‘We are getting closer’ to cutting interest rates, Bank of Canada governor tells MPs

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The Bank of Canada is getting closer to cutting interest rates as inflation shows signs of coming down and staying down, the central bank’s governor, Tiff Macklem, told MPs Thursday.

“We do see renewed downward momentum in underlying inflation. The message to Canadians is: we are getting closer. We are seeing what we need to see and we just need to be confident that it will be sustained,” Macklem said during an appearance before the House of Commons finance committee.

Economic growth has stalled, there’s an excess supply of goods, wage increases have stabilized and the labour market has cooled “from very overheated levels,” which has helped to bring down prices, Macklem said.

“Our key indicators of inflation have all moved in the right direction,” he said, pointing at data that strips out more volatile price swings, like food and energy prices.

The next opportunity for the central bank to possibly cut rates is June 5.

Macklem’s upbeat tone could be good news for homeowners and would-be buyers who have been forced to buy or refinance a home with interest rates at 20-year highs.

He said the bank’s current policy rate of five per cent has been “restraining” demand for homes.

But the Bank of Canada is now projecting “a strong pick-up in housing over the course of this year” with “some increase in housing prices,” Macklem said.

WATCH: Canada’s inflation rate ticks up to 2.9% in March 

Canada’s inflation rate ticks up to 2.9% in March

The consumer price index shows inflation was at 2.9% in March compared to the year before, a slight increase compared to February. Statistics Canada said gasoline prices, mortgage interest costs and rent contributed to the increased inflation rate.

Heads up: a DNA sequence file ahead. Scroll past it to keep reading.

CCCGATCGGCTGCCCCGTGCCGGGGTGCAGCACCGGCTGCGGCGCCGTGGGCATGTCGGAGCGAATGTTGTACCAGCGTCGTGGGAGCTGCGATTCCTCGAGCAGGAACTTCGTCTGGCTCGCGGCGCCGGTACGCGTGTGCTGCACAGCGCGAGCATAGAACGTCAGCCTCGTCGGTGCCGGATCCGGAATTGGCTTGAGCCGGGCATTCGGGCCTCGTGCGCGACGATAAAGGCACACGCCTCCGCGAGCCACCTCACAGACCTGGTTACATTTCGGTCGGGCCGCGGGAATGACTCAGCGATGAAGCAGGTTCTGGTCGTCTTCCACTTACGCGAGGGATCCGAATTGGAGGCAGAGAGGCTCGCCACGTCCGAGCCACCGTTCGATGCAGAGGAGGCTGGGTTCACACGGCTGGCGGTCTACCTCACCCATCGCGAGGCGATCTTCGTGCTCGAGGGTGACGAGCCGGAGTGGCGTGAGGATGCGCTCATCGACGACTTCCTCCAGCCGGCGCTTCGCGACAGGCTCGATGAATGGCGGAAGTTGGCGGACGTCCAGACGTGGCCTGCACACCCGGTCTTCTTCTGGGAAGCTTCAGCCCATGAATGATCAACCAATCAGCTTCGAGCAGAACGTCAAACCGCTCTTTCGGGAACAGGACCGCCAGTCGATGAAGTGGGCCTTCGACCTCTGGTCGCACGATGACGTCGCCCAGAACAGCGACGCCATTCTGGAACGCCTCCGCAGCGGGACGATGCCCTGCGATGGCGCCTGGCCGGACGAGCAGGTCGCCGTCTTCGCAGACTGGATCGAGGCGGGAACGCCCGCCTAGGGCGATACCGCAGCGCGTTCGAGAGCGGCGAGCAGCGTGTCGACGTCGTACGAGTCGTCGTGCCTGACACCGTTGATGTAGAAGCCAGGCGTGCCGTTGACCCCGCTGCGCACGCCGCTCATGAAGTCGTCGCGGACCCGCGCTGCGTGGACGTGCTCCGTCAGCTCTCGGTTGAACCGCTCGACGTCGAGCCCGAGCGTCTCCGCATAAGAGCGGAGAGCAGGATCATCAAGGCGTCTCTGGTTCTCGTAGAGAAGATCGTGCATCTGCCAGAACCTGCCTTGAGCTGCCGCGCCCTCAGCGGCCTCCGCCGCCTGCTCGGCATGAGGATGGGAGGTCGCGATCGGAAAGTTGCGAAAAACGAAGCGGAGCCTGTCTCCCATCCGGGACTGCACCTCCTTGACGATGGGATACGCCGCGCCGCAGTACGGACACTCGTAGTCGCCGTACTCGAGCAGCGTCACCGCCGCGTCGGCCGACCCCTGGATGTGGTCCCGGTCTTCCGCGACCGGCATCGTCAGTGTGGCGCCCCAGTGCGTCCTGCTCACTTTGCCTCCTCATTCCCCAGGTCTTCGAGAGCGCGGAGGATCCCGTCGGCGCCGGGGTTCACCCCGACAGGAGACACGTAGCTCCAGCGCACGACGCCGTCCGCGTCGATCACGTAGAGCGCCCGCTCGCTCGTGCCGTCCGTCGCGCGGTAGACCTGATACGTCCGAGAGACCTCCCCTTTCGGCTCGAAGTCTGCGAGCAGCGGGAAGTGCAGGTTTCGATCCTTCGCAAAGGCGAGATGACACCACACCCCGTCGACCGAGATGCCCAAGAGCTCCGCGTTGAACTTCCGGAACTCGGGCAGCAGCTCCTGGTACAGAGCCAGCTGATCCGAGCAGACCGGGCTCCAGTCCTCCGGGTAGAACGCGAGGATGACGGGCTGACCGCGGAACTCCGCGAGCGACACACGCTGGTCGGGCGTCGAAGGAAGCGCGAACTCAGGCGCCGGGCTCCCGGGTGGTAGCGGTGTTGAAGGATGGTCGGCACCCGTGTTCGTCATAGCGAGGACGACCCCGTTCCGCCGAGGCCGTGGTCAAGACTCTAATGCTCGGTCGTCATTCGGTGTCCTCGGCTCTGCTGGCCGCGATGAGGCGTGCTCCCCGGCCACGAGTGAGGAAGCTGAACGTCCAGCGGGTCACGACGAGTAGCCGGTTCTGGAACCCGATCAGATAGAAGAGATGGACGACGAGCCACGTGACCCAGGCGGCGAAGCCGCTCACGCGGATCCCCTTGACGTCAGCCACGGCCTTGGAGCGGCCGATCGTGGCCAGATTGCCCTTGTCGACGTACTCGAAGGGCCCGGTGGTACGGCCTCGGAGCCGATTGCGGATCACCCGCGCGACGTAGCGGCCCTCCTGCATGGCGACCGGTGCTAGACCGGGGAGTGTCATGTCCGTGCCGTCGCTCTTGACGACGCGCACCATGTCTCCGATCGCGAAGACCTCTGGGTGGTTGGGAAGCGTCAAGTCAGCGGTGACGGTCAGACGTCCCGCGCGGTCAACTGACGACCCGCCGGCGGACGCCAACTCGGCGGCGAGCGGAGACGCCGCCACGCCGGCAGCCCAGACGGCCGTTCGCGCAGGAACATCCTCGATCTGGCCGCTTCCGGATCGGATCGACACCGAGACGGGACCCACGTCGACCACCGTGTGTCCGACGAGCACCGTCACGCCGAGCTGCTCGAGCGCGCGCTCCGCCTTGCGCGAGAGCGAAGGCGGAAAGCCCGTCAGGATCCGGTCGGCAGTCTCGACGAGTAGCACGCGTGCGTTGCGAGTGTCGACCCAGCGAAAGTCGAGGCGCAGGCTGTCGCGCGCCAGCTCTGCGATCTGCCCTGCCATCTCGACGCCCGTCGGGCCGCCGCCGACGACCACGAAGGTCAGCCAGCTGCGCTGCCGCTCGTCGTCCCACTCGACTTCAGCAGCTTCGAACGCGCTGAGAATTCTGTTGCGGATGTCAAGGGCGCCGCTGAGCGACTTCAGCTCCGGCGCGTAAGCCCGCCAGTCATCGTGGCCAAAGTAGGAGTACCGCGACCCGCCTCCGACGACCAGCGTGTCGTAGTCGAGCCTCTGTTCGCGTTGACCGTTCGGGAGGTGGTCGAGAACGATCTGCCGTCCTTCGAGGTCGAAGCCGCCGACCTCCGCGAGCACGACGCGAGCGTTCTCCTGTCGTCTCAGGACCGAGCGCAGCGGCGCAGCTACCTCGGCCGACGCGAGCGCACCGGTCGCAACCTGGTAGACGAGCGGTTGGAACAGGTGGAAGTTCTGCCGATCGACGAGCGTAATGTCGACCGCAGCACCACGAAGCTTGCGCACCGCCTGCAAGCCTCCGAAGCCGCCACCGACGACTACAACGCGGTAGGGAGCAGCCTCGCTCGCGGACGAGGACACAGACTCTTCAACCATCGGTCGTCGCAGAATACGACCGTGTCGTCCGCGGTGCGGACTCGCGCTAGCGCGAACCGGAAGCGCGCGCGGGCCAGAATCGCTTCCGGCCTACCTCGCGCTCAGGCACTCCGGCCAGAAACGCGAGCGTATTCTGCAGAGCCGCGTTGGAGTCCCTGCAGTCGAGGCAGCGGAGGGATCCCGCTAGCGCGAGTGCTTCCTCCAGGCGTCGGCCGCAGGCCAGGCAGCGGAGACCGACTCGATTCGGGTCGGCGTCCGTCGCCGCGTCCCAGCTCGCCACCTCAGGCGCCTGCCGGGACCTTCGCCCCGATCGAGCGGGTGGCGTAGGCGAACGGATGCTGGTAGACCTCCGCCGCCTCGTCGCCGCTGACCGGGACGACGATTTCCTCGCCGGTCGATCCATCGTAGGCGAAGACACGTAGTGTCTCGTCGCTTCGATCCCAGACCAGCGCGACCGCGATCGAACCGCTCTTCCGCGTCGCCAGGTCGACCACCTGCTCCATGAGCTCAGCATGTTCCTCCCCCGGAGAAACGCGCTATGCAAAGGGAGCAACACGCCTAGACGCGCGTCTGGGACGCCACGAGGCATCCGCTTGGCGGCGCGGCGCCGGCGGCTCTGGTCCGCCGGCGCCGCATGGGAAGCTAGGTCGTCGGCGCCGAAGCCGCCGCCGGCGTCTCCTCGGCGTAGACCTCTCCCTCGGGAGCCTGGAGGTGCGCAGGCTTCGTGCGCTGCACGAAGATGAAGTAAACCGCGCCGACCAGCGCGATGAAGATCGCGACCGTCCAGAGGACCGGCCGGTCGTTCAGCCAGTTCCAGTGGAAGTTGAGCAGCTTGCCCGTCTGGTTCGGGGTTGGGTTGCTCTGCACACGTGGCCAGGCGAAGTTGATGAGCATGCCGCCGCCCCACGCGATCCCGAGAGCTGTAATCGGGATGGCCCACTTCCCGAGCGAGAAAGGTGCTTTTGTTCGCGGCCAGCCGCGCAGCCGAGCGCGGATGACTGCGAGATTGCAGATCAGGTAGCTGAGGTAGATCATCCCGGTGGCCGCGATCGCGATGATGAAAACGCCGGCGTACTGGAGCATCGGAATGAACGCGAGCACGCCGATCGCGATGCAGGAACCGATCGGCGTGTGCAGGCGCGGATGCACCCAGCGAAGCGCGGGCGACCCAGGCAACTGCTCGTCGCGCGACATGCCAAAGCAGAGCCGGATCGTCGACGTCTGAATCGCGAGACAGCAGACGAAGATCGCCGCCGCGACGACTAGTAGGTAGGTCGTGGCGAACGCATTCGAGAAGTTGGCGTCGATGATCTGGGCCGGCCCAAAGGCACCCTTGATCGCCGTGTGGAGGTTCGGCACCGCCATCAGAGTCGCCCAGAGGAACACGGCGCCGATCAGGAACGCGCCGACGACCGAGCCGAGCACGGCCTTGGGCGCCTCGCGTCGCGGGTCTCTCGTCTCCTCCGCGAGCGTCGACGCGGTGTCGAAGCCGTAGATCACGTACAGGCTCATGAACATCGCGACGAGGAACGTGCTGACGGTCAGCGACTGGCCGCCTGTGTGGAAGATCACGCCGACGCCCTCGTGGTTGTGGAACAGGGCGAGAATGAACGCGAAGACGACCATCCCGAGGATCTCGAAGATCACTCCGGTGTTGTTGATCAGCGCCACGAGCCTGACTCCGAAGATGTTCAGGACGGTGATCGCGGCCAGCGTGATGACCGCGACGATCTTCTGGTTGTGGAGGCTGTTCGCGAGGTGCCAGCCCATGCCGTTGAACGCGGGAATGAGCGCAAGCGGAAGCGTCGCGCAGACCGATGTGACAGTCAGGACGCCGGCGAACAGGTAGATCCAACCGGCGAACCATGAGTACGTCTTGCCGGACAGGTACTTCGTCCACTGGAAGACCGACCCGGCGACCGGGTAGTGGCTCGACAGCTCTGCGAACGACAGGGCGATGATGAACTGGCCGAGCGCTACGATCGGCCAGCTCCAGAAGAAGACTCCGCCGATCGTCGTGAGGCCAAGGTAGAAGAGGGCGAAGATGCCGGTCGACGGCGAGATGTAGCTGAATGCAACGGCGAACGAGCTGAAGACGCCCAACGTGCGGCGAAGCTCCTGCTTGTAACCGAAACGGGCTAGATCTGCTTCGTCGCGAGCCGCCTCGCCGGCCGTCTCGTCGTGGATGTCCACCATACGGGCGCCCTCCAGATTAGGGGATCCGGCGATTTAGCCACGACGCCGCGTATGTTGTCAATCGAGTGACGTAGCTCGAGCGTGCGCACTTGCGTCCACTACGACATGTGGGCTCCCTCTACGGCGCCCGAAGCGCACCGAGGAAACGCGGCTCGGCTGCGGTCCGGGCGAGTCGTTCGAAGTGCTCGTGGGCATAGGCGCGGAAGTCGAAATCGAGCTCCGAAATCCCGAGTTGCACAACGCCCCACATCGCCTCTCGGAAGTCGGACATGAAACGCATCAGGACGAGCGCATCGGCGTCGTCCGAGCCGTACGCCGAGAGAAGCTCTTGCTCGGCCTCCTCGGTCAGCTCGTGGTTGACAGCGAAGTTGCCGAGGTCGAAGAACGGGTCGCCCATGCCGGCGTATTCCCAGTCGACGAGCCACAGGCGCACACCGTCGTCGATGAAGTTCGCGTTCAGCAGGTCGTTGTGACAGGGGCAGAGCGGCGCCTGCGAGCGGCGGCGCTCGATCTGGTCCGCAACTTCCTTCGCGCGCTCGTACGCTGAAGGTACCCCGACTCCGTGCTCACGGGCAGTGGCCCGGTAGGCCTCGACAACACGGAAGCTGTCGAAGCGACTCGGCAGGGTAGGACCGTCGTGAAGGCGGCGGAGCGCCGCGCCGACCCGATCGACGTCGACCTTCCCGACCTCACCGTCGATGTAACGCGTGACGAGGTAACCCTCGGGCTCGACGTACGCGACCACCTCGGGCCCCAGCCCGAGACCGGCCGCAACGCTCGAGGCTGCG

Acknowledging that higher rates have been hard on Canadians and some sectors of the economy like real estate, Macklem said the bank doesn’t “want to keep monetary policy this restrictive for longer than we have to.”

Macklem’s relatively rosy outlook on rates differs somewhat from Jerome Powell, the chair of the U.S. Federal Reserve, the body that sets interest rates in that country.

The Fed held interest rates steady on Wednesday.

“Inflation is still too high,” Powell said. “Further progress in bringing it down is not assured and the path forward is uncertain.”

Worries about Canadian dollar

Macklem said there’s a reason inflation has come down more here than in the U.S. — Canada’s economy has been weaker than south of the border.

“We have our own currency — we can run our own monetary policy,” Macklem said, while adding that a decision to cut rates while the U.S. stands pat could have an “impact on the Canadian dollar.”

“If we move lower than the Fed, that will tend to depreciate the Canadian dollar,” he said.

That could be problematic for vacationers and frequent cross-border travellers, but a weaker loonie could also be a boon for the Canadian economy, as our exports become cheaper. 

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